Also check out the LiVE Flyer (1 page, english) for a brief usage
or watch the LiVE Intro Video (30 min, german) for a detailed usage and feature overview.
Live Video Experience (LiVE) is a semi-interactive up-front training broadcasting setup,
developed by Dr. Ralf S. Engelschall, and providing the following unique features:
LiVE combines the trainer camera and the training content into
a single high-quality video-stream with a resolution of 1080p (1920x1080px)
and 30 frames-per-second (fps). This noticably improves the overall
training experience in contrast to standard video conferencing
solutions like ZOOM, Skype or Microsoft Teams.
Unique Up-Front Training Features:
The trainer can mix his camera and the output of multiple input devices,
and use a Head-Up-Display (HUD) to enrich the resulting video-stream. The HUD
itself provides remote controllable display widgets: agenda, progress bar, training title,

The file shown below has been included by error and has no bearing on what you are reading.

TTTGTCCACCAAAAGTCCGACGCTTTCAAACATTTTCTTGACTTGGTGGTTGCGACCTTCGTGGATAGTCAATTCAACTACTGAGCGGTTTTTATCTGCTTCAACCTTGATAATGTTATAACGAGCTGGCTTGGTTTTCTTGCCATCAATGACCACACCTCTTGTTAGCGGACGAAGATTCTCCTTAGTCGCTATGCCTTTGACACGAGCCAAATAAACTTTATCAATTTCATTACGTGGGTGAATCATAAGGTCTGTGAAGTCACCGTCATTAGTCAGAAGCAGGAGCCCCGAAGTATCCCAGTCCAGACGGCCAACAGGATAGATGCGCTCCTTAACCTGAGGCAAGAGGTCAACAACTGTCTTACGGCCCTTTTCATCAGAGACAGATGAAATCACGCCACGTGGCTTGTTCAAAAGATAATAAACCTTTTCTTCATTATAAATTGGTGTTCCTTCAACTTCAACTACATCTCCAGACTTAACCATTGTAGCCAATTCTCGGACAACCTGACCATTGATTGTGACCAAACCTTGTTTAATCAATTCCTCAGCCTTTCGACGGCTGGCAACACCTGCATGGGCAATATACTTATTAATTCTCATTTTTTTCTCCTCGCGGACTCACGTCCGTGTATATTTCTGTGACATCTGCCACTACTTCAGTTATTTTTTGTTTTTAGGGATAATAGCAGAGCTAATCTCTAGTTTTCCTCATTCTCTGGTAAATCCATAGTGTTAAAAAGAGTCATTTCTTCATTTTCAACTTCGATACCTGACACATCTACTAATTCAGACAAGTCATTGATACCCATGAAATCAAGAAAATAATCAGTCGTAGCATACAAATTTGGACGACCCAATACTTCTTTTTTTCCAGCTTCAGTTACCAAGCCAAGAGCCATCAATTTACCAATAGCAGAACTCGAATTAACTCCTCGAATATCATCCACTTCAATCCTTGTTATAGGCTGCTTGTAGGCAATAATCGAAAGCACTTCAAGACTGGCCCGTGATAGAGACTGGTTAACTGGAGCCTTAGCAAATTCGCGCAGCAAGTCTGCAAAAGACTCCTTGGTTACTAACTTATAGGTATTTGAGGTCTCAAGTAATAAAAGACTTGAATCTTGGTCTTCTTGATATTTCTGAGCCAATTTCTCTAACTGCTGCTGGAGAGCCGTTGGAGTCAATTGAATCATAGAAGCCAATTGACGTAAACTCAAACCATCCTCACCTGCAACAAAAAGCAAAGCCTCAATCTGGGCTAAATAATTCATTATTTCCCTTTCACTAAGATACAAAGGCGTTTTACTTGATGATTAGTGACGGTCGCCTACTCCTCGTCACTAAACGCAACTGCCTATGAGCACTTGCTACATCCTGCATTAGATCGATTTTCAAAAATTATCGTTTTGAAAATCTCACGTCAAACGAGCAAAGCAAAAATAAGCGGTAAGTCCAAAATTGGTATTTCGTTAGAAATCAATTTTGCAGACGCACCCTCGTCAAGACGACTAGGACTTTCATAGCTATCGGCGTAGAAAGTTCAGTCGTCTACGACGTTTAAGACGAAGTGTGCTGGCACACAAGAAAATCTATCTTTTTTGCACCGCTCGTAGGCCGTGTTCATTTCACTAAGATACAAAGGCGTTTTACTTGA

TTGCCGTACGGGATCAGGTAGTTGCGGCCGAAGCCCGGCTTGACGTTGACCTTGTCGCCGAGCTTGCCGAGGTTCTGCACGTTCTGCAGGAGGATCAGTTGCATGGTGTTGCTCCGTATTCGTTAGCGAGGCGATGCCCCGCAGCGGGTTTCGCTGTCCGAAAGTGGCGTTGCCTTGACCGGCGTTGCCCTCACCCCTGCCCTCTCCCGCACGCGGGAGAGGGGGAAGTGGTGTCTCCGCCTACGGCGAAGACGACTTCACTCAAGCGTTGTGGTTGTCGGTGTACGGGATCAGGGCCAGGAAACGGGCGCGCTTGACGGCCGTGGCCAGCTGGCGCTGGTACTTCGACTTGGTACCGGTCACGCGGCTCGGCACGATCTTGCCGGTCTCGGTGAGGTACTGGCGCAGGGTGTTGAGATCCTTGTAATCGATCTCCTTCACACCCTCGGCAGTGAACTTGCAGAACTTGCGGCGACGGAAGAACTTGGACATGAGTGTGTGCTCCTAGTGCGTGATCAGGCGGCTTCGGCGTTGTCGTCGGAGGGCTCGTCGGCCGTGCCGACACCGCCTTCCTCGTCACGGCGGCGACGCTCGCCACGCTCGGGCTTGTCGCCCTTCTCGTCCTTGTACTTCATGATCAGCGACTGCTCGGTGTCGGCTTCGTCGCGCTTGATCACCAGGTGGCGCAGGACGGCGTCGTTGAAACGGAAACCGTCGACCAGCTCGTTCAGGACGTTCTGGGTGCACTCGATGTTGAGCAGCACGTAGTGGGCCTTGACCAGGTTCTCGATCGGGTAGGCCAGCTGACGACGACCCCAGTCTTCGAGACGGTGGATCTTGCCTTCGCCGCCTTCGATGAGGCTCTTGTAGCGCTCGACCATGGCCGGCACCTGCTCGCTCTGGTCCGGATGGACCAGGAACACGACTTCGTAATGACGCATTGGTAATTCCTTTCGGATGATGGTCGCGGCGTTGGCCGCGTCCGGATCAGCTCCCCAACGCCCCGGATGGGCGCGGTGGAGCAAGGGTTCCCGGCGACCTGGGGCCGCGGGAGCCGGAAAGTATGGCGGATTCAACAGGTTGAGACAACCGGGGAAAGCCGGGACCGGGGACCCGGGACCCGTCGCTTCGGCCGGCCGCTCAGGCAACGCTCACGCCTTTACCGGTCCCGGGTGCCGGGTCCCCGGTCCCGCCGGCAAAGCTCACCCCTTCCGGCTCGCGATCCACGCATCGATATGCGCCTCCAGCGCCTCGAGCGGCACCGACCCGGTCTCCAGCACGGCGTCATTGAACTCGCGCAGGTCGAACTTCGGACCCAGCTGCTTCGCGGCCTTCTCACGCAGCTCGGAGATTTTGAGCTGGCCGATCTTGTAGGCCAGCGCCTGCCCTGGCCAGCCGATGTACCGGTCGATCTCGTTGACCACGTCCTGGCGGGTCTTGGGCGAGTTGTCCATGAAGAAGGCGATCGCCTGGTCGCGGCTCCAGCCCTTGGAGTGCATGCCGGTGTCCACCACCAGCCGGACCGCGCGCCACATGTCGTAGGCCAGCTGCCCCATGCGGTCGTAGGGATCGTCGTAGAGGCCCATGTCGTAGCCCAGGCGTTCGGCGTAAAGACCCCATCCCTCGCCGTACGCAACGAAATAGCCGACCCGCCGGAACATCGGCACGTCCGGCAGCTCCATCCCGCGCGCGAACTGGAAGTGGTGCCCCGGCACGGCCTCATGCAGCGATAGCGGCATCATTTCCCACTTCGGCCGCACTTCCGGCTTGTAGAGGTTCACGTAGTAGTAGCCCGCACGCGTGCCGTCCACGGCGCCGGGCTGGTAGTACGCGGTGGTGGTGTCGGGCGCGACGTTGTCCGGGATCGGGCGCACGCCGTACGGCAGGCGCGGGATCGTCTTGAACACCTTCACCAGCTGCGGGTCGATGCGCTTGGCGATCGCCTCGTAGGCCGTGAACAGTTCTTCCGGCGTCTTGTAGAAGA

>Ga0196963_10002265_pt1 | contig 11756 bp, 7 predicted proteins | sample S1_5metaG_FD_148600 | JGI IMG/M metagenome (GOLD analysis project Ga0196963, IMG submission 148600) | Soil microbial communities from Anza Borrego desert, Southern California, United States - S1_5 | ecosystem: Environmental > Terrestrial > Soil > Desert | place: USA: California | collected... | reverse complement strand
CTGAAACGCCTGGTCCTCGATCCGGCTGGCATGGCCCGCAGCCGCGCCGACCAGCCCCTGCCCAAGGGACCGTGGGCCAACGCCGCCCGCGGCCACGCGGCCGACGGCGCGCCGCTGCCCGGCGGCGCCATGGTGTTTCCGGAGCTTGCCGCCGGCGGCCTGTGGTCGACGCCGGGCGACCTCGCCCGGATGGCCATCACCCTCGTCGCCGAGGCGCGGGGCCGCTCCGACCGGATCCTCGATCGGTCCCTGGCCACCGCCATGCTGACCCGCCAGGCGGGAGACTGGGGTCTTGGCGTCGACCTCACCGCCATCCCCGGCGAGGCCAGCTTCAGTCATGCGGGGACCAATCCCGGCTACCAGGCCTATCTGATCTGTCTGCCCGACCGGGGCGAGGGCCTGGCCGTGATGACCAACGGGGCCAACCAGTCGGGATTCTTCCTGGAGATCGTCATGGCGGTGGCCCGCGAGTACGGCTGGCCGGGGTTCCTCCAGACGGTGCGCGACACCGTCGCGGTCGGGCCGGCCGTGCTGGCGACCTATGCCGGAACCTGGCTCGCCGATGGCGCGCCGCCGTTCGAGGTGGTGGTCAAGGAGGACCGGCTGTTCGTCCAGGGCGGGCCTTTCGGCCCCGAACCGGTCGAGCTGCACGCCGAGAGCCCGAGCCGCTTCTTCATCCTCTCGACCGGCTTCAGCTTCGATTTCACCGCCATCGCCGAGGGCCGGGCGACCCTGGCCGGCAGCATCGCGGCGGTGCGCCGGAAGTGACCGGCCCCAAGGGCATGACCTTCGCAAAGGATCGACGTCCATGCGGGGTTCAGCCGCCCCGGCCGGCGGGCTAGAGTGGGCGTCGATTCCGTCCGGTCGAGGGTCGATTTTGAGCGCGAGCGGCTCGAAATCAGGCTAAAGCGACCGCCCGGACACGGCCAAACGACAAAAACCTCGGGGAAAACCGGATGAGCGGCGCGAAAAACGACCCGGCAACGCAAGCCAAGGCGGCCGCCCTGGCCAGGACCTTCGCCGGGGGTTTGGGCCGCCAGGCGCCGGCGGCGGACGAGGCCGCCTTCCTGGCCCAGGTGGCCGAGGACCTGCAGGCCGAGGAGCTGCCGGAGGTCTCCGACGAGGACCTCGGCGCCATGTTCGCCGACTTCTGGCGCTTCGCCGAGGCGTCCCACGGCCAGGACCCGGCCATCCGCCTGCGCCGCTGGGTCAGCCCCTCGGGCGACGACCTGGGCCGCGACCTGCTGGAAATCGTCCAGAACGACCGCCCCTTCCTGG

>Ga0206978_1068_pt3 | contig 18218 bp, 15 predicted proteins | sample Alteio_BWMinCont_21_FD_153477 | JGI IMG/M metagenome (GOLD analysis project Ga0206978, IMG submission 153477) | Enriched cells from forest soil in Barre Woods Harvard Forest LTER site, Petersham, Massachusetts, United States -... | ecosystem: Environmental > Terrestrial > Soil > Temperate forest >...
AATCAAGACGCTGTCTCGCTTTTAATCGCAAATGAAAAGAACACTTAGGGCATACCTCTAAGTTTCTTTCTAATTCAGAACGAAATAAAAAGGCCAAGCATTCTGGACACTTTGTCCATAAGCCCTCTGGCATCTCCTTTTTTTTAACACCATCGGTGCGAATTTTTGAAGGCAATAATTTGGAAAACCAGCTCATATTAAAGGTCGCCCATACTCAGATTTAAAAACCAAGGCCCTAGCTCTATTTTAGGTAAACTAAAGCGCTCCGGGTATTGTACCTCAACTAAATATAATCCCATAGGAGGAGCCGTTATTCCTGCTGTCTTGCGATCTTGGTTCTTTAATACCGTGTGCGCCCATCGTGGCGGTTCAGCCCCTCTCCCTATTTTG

attendee counter, company logo, banners, break timers, visual closures and even a confetti bomb.
In addition, the HUD provides remote controllable and input receiving widgets: text/audio based
popups, boolean/numeric/textual votings, ad-hoc emoticons and continuous feeling statistics.
Self-Hostable, Secure, Open Source:
LiVE consists of Open Source Software (OSS) components, both
on the sender, central relay service and receiver side.
The trainings are protected by access codes and all network communication happens
transport encrypted. As a result, LiVE can be fully self-hosted on premise,
or running in a private or public Cloud.
Live Video Experience (LiVE) consists of three particular components:
This component is run at the server-side of a LiVE session
and relays the RTMPS video-stream and MQTTS event-stream betweeen the
trainer and the trainees. It is primarily based
on the Open Source software components
SRS for RTMPS and Mosquitto for MQTTS.
This component is run at the trainee-side of a LiVE session,
receives the RTMPS video-stream from the LiVE Relay
and sends the MQTTS event-stream to the LiVE Relay.
It is primarily based on the Open Source software components
Electron and FFmpeg.